Jan. 4, 2022

New science dean looks forward to playing role in UCalgary’s ‘transformative’ forward-focused strategy

Q-and-A with Kristin Baetz
Kristin Baetz
Kristin Baetz

Dr. Kristin Baetz, PhD, begins her term as the dean of the Faculty of Science this week. Joining the University of Calgary from the Faculty of Medicine at the University of Ottawa, she has built an impressive career with a wealth of leadership experience, research excellence, and numerous accolades.

To complement her professional accomplishments, Baetz brings sincere passions for science and advocacy to her role as dean.

 As she embarks on her five-year term, Baetz is looking forward to developing relationships across the UCalgary community and championing science as a key component of Calgary and Alberta’s economic growth.

Q: What drew you to the Faculty of Science at the University of Calgary?

A: I’m honestly very excited to be joining the University of Calgary. I love science, and now I’ll have so many opportunities to connect with different facets of this discipline. As a yeast systems biologist, I love to explore all avenues and learn new things. This is my dream science job — I find it fascinating that I can learn about everything from marine aquatics to new batteries, data science, and space research. The world is not even the limit!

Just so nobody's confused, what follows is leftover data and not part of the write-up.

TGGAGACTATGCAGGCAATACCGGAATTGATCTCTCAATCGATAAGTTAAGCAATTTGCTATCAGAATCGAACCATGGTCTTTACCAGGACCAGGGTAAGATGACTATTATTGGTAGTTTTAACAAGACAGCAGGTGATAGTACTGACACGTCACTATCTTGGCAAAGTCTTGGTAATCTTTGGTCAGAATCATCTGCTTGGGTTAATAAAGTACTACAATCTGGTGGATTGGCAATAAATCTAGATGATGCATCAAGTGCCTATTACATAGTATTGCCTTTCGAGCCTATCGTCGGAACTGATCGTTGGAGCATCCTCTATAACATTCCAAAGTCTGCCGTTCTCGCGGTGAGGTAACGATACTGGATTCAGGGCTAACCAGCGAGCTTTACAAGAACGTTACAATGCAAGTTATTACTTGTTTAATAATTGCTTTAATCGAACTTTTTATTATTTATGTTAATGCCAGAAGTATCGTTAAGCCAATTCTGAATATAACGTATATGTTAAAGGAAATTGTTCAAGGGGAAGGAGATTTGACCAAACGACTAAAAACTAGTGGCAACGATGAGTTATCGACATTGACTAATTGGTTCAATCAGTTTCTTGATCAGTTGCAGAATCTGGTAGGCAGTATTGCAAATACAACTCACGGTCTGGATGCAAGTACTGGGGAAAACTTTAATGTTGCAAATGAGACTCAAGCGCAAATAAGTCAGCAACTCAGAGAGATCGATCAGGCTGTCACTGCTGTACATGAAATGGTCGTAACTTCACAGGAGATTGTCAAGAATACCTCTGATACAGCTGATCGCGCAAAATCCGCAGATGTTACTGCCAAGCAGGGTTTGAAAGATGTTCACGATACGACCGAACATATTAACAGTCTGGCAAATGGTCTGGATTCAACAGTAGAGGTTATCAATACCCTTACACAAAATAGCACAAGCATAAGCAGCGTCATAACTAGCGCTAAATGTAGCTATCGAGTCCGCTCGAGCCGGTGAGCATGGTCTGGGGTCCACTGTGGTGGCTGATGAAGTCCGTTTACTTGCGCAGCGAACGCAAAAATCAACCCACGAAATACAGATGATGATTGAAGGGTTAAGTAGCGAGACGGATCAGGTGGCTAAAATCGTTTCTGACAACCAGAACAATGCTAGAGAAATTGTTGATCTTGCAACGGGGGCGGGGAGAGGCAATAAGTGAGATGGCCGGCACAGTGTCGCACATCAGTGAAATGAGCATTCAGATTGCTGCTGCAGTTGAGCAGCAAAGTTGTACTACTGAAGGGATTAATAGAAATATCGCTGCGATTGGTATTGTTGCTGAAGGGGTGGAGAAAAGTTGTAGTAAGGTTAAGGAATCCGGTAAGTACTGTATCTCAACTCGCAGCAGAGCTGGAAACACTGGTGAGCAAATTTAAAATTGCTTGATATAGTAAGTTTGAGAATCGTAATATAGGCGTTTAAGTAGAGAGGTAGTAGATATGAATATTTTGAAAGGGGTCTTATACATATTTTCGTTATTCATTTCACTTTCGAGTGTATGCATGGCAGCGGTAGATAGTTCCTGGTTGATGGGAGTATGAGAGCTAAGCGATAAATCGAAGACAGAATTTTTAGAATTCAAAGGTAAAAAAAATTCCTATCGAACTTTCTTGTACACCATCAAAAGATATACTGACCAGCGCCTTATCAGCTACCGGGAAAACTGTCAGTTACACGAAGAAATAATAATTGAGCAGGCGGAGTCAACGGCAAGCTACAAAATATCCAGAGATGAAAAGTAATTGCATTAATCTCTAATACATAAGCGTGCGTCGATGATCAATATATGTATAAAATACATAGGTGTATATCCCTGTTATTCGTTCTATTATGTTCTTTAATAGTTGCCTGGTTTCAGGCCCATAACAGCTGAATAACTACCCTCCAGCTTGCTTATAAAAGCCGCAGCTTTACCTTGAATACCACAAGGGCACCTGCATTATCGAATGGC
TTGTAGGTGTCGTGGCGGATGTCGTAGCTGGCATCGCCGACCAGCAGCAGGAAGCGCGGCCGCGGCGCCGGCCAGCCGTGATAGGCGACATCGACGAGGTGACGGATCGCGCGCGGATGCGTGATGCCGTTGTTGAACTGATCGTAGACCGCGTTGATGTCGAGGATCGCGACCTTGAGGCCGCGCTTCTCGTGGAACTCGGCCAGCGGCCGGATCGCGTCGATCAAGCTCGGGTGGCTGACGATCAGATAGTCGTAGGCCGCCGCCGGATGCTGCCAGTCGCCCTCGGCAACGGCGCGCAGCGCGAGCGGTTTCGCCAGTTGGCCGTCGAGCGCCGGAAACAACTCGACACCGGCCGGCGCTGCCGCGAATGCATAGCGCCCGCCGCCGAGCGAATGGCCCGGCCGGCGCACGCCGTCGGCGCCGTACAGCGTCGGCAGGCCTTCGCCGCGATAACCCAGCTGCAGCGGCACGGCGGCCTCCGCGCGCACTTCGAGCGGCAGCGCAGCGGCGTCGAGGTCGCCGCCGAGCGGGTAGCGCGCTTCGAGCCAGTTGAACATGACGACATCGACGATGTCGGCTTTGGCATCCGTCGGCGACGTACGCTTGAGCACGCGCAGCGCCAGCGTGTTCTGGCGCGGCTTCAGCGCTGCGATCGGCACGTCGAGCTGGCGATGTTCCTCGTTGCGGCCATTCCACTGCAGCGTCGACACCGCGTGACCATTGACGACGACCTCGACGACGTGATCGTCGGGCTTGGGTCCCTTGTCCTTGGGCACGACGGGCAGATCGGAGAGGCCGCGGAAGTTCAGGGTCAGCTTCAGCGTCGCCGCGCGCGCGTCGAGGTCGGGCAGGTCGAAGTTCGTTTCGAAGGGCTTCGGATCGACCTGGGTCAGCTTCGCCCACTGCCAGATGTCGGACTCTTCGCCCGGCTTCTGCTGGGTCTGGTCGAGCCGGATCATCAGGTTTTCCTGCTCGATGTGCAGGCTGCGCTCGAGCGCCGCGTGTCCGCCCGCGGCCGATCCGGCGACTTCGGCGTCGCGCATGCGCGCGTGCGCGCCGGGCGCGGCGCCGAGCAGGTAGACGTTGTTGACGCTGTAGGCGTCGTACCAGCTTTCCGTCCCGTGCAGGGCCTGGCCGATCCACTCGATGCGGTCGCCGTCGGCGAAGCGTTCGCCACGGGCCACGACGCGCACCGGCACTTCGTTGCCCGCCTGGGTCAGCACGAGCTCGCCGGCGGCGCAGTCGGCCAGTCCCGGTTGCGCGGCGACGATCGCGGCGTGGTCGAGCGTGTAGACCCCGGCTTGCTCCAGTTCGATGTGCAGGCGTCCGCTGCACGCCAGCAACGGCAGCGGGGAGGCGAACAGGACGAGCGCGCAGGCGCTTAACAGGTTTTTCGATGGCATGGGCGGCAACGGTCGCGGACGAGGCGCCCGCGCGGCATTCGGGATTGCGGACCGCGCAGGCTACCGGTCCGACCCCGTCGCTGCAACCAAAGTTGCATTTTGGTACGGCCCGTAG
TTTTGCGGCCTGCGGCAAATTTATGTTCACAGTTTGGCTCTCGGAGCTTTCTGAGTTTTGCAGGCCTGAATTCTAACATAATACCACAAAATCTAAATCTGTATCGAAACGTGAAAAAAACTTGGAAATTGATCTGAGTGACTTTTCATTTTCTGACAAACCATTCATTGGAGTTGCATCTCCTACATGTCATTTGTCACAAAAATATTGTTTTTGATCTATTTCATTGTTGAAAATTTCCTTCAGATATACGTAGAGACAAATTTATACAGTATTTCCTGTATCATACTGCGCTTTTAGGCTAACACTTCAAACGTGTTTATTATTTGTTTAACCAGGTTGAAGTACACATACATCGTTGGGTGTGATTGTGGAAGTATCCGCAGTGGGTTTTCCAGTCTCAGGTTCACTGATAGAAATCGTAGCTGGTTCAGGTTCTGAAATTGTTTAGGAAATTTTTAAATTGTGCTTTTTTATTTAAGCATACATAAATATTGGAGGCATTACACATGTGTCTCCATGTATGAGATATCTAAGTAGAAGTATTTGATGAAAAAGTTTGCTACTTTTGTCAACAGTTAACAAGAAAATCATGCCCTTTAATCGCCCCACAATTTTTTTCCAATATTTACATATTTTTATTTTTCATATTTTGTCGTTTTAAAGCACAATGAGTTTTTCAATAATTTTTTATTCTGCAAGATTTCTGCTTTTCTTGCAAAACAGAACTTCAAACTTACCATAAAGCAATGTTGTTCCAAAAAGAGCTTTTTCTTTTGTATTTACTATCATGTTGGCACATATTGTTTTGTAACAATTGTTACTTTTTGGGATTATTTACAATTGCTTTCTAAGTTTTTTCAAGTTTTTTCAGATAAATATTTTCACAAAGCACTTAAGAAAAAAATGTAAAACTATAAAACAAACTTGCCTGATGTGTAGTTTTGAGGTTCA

I’m also looking forward to being on a university campus. I've been at a hospital location ever since my days as a postdoc. The Faculty of Medicine at uOttawa was quite a distance from the main campus, and I have missed feeling part of vibrant university campus. I feel like much of the fun and excitement of being at a university is being among the students and attending events like the Drama for Our New World Series at the School of Creative and Performing Arts. I’m even looking forward to being close to an amazing gym facility and taking a fencing class. 

Q: How did you become a yeast researcher?

A: As a fourth-year undergraduate thesis student, I was flipping through the back of Science magazine and I saw an ad for yeast researchers at Heineken. It sparked my interest in yeast and got me wondering how you could become a yeast researcher. Then I was given an amazing opportunity to do my PhD work with Brenda Andrews, one of the world’s leading yeast researchers at University of Toronto. I learnt yeast research isn’t limited to beer, wine and bread — but that yeast is a powerful biomedical model organism. It has inspired my lifelong love of yeast.

Q: Why is yeast so important to scientific research?

In many ways, yeast is one of the first domesticated “animals.” People have exploited yeast to make beer, wine, and bread for thousands of years, so you would probably never think that it's like us. But when you really get down to the actual genome, the proteins, the pathways and basic cell biology, like the nucleus and the mitochondria, human and yeast cells are not that far apart!